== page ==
Inks: Scott Williams
Letters: Mike Heisler
Colors: Joe Rosas, Digital Chameleon
This post is a continuation of an examination that began with Spawn #1.
Image Comics was founded on the conviction that Marvel Comics fans would follow their favorite artists into a new publishing house because they loved their talents more than they loved the properties they were working on. So confident were they that the Image founders initially rejected working with veteran writers, or be subjected to editorial oversight. Their collective stance even set off a mini-debate at the time on which was more important for creating a successful comic: art or writing? Sounds silly, given that Image is now partially known for writers like Robert Kirkman and Brian K. Vaughan. But at least a few of the Image founders had reason to be cocky. For example, the efforts of Todd McFarlane raised the sales of The Amazing Spider-Man so dramatically Marvel established a second Spider-Man title in 1990 just to keep him from abandoning the character and the company. The first issue sold a breathtaking 2.5 million copies.
Jim Lee had an even more impressive track record. His work on Uncanny X-Men was so popular he was also given his own title in 1991 where he could exercise greater creative control. The first issue of X-Men sold a whopping 8.1 million copies, considered the best selling comic book of all time. His character designs were so influential in defining the look and feel of the X-Men franchise, they wouldn’t receive a major overhaul until New X-Men in 2001. So Lee probably had as much cause as any of the Image founders to parlay his Marvel-bred success into nurturing his original ideas. Like the other founders, he established his own studio, which he named Homage. Lee then partnered with childhood friend Brandon Choi to create a new superhero team, the WildC.A.T.s.
To anyone who was familiar with Lee’s X-Men, WildC.A.T.s would certainly seem familiar. It’s a team book. Its members call back to recognizable archetypes. There’s the boy scout leader, the berserker with a blade fetish, the psychic woman, the mountain of muscle, the amazon warrior, the rake with a mysterious past, etc. The similarities between the character designs of the two teams are unmistakeable. The WildC.A.T.s could have been inserted into Lee’s X-Men pages as background characters, and no one would been the wiser.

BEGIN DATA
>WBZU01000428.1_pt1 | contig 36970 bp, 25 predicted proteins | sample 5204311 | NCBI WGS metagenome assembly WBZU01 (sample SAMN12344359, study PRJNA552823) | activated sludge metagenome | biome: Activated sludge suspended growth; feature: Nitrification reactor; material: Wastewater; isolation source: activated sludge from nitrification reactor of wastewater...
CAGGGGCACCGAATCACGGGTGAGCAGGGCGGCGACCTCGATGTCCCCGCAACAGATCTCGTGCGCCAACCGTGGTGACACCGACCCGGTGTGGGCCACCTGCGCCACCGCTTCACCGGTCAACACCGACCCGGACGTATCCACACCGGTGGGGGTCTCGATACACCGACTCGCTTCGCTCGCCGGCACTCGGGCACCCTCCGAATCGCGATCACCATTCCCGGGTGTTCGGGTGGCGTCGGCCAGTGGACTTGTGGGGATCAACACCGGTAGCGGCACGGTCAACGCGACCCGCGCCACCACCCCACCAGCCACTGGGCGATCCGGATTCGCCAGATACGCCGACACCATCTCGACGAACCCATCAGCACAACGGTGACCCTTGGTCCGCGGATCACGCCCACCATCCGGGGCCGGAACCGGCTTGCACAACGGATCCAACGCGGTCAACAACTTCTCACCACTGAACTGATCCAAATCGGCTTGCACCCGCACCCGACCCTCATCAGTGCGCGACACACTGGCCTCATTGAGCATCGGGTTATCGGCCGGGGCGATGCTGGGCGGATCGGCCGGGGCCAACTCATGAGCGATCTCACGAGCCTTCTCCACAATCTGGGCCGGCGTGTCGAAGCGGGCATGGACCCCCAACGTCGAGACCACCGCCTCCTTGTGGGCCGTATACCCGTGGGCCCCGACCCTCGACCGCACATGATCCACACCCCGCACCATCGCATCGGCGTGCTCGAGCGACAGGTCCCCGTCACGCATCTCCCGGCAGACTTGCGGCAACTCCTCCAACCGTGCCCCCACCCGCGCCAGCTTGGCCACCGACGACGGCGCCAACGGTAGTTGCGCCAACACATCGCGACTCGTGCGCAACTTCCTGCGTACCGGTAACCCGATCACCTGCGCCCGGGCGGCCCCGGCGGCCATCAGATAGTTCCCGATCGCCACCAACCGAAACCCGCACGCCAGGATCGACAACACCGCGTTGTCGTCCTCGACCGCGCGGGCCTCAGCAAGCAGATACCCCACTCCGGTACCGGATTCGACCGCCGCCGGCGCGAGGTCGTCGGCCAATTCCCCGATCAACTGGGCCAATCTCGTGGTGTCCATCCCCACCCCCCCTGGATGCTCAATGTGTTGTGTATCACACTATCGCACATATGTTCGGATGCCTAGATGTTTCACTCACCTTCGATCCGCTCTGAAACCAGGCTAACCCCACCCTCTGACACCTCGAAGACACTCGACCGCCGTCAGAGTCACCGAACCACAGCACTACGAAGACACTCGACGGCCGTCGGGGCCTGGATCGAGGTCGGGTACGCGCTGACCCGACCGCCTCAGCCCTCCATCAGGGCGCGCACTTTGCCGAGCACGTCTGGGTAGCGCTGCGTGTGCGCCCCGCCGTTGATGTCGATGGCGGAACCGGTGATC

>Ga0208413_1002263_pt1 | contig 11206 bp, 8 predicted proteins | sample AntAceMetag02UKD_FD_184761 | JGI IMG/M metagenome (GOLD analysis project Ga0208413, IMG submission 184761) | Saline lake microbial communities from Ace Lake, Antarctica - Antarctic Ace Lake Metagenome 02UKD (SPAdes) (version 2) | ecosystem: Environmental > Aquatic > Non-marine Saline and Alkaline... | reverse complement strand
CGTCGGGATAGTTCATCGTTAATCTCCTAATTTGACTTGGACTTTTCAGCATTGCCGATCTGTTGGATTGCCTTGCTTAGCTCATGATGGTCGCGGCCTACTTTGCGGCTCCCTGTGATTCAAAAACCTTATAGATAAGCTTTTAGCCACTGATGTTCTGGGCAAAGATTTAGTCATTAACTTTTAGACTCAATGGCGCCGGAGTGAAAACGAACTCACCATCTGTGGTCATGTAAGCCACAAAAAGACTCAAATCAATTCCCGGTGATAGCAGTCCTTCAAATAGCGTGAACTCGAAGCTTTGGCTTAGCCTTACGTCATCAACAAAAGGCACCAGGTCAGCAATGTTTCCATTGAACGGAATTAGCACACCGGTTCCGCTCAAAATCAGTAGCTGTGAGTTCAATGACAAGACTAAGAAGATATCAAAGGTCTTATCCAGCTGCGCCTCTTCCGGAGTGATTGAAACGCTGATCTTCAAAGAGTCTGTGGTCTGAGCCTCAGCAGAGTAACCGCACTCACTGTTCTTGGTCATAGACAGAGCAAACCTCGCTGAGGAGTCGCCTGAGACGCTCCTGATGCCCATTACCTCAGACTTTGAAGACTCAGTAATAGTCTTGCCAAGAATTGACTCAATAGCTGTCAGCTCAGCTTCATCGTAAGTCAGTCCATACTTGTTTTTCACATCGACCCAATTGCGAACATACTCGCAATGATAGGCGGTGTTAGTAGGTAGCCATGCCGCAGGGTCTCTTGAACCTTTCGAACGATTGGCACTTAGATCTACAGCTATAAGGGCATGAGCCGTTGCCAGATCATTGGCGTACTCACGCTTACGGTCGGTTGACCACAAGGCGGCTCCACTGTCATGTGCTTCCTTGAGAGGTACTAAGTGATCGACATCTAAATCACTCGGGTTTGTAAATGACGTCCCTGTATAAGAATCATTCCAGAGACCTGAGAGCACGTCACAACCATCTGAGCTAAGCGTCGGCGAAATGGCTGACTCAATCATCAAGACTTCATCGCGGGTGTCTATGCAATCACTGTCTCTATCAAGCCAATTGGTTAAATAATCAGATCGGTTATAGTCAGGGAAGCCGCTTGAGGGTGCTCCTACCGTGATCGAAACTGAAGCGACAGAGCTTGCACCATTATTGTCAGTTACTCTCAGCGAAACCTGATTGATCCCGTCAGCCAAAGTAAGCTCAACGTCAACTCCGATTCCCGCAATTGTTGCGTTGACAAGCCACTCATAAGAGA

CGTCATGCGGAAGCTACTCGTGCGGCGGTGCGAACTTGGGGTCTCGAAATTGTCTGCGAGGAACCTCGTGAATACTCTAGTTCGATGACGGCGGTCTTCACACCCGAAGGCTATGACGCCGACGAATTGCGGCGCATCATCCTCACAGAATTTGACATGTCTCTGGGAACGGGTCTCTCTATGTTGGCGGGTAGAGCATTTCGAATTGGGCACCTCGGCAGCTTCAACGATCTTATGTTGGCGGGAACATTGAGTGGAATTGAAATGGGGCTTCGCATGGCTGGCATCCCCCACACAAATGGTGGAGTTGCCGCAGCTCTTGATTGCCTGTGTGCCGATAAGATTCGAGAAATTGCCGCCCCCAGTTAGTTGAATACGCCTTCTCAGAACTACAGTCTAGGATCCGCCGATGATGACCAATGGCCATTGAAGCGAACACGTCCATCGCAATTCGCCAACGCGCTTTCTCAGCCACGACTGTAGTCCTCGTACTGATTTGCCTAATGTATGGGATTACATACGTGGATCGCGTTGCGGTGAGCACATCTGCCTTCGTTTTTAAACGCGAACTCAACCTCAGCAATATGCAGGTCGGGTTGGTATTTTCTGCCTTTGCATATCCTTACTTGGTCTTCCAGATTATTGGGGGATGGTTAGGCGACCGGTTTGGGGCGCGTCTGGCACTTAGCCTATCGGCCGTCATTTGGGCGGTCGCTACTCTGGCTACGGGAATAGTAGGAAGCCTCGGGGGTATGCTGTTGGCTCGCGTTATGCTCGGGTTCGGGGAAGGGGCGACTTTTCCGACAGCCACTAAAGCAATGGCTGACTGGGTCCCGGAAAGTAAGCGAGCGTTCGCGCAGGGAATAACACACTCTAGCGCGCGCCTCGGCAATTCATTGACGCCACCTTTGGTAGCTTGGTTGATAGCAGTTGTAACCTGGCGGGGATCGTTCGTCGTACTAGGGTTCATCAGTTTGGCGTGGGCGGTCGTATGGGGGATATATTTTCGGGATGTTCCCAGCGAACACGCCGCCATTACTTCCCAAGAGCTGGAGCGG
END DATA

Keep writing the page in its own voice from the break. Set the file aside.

Lee, McFarlane, and Image co-founder Rob Liefeld were developing a distinct new drawing style at Marvel when they decided to jump ship. One that resonated with fans of the late 80s and 90s. It eschewed the naturalism of the previous generation of artists for something more stylized. More Baroque. There were differences between them, of course. If McFarlane emphasized mood and atmosphere, Lee was all about frenetic action. And WildC.A.T.s pretty much embodies Lee’s approach to storytelling, meaning that the first issue is a mess.
The comics starts out with two pages filled with irregularly shaped panels that are keen to impart a sense of chaos. But the panels are so small and confusingly composed on the page, they effectively obscure some pertinent details. This includes the story’s macguffin. Characters and word balloons are crammed tightly together as leave little breathing space.
But these are hallmarks of Lee’s style even when the rest of the story is drawn with more conventionally-shaped panels. Lee is one of those artists who fears the negative space, so he tends to minimize it with a combination of close-ups and word balloons. He also often resorts to heavy cross-hatching as a substitute for actual background detail or just leaves the space blank, both time saving devices which mimic contemporary shonen manga being translated into english.